Hero Wars: PEGI 12 Game With Hidden Gambling Features?
Hero Wars promises epic mobile gaming adventure, inviting players of all ages to join in the battle against other players and the computer in a world jam-packed with strategy, fantasy, and heroism.
However, the allure of this competitive idle-battling RPG may not be as friendly as the cheerful heroes you control suggest. Beneath the shining armor and cartoony characters resides a series of credit-card-powered gambling features specifically designed to seem as innocuous as they are enticing.
This extremely popular game — with more than seven million active players aged 12+ — is chock-full of loot boxes. And without spending real-world money to purchase and open these loot boxes, most players will never acquire the in-game items and power-ups needed to get out of the lowest tiers of gameplay.
Because of this, Hero Wars has come under scrutiny as one more in a long lineof mobile games aimed at younger audiences that hold hostage in-game progression (unless kids can produce mom and dad’s credit card, of course).
What is Hero Wars, Anyway?
Hero Wars is an online fantasy role-playing game (RPG) by Nexters Global. It’s what’s known as a “freemium” game, meaning it’s free to download, but offers users the ability to pay to upgrade their experience.
You build a party of heroes, equip them with power-ups and weapons, and send them into battle. The campaign pits your heroes against computer-controlled enemies, while the various player versus player (PVP) modes have you fighting against other human-operated enemies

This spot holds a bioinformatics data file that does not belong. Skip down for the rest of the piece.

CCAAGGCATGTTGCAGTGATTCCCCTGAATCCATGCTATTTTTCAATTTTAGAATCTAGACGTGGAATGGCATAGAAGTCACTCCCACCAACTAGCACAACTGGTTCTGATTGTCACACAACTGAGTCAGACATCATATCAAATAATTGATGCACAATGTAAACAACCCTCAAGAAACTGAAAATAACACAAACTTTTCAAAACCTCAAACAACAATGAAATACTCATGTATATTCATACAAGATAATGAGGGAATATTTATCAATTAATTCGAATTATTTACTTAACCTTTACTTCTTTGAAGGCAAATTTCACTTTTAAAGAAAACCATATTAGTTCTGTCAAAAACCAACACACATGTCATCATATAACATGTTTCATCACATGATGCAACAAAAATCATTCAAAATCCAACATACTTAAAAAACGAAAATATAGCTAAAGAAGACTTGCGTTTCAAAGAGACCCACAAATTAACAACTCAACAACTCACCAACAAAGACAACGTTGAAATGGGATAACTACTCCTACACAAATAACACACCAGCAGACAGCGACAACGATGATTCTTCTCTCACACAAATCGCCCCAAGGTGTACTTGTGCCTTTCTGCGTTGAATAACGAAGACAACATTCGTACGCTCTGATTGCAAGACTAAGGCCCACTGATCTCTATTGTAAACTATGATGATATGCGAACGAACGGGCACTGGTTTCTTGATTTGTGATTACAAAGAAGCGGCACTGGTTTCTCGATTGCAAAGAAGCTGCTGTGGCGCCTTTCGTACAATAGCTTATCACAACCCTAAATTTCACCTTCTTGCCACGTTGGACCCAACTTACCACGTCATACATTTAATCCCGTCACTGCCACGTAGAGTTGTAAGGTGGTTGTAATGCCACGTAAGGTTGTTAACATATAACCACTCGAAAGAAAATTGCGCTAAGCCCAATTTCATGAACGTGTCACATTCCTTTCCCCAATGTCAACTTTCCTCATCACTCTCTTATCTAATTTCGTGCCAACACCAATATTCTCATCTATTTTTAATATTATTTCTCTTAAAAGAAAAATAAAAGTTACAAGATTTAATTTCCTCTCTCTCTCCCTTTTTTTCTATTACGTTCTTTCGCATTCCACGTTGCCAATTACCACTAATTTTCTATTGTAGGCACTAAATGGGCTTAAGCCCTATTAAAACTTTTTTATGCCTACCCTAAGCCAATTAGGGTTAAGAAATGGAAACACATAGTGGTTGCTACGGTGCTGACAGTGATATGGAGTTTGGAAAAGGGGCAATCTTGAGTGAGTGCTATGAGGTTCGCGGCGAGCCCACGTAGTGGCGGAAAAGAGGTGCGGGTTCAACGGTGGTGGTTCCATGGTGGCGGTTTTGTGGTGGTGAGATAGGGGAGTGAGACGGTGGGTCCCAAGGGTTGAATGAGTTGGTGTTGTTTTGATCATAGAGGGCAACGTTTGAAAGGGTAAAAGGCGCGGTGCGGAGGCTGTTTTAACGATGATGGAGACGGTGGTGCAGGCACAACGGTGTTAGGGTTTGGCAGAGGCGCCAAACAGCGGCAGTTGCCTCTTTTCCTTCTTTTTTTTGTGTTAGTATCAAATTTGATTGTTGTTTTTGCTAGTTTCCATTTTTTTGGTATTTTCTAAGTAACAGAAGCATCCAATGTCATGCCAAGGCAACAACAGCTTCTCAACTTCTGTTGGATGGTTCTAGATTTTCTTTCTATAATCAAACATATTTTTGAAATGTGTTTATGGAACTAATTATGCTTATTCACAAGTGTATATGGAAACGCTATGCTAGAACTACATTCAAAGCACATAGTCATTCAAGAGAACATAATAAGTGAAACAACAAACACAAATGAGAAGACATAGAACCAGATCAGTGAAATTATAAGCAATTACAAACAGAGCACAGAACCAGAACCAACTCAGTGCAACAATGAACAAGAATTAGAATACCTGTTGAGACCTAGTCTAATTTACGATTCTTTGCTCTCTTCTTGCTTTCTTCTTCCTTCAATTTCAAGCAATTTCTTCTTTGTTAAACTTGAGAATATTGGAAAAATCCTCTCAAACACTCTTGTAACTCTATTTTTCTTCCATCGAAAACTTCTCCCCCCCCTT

Hero Wars is what’s known as an “idle battler,” meaning that once the fight starts, the game is pretty hands-off. You watch as the battle plays out, collect any prizes from winning, and prepare for the next bout.
Hero Wars – No Stranger to Deception
This is where many complaints from players rear their heads, as virtually all marketing material regarding this game misrepresents how Hero Wars plays out.
One of the most common advertisements depicts a puzzle game featuring the game’s most iconic hero, Galahad. In these videos, the players must use logic to help Galahad retrieve his equipment and gold without pouring lava on him or the treasure.
Many players downloaded the game expecting to solve puzzles only to discover that only a couple of puzzles of this nature are tucked into the game — with rumors going around that they were only added to placate duped users.
If true, it would seem that Nexters is not above a little bait-and-switch, so using in-game gambling devices like loot boxes to present an additional obstacle between the player and in-game content hardly feels like a stretch.
Okay, But What Are Loot Boxes? And How Are They Similar to Gambling?
Loot boxes are prizes in some online video games that can be redeemed or ‘opened’ to receive randomly selected rewards — usually items like weapons, armor, or character power-ups. Some items have lower ‘drop rates’ and, therefore, higher perceived value.
There are different ways to open and acquire loot boxes. Some issue them as rewards for completing tasks or challenges in-game; the player has to earn the right to open them.
However, others can only be purchased using real money. These purchasable loot boxes are becoming increasingly common, and critics say that completing many games is virtually impossible without shelling out for multiple such boxes.
When it comes to games targeting kids (which Hero Wars, with its cartoonish characters, ostensibly does), the increased presence of purchasable loot boxes concerns parents and mental health professionals alike.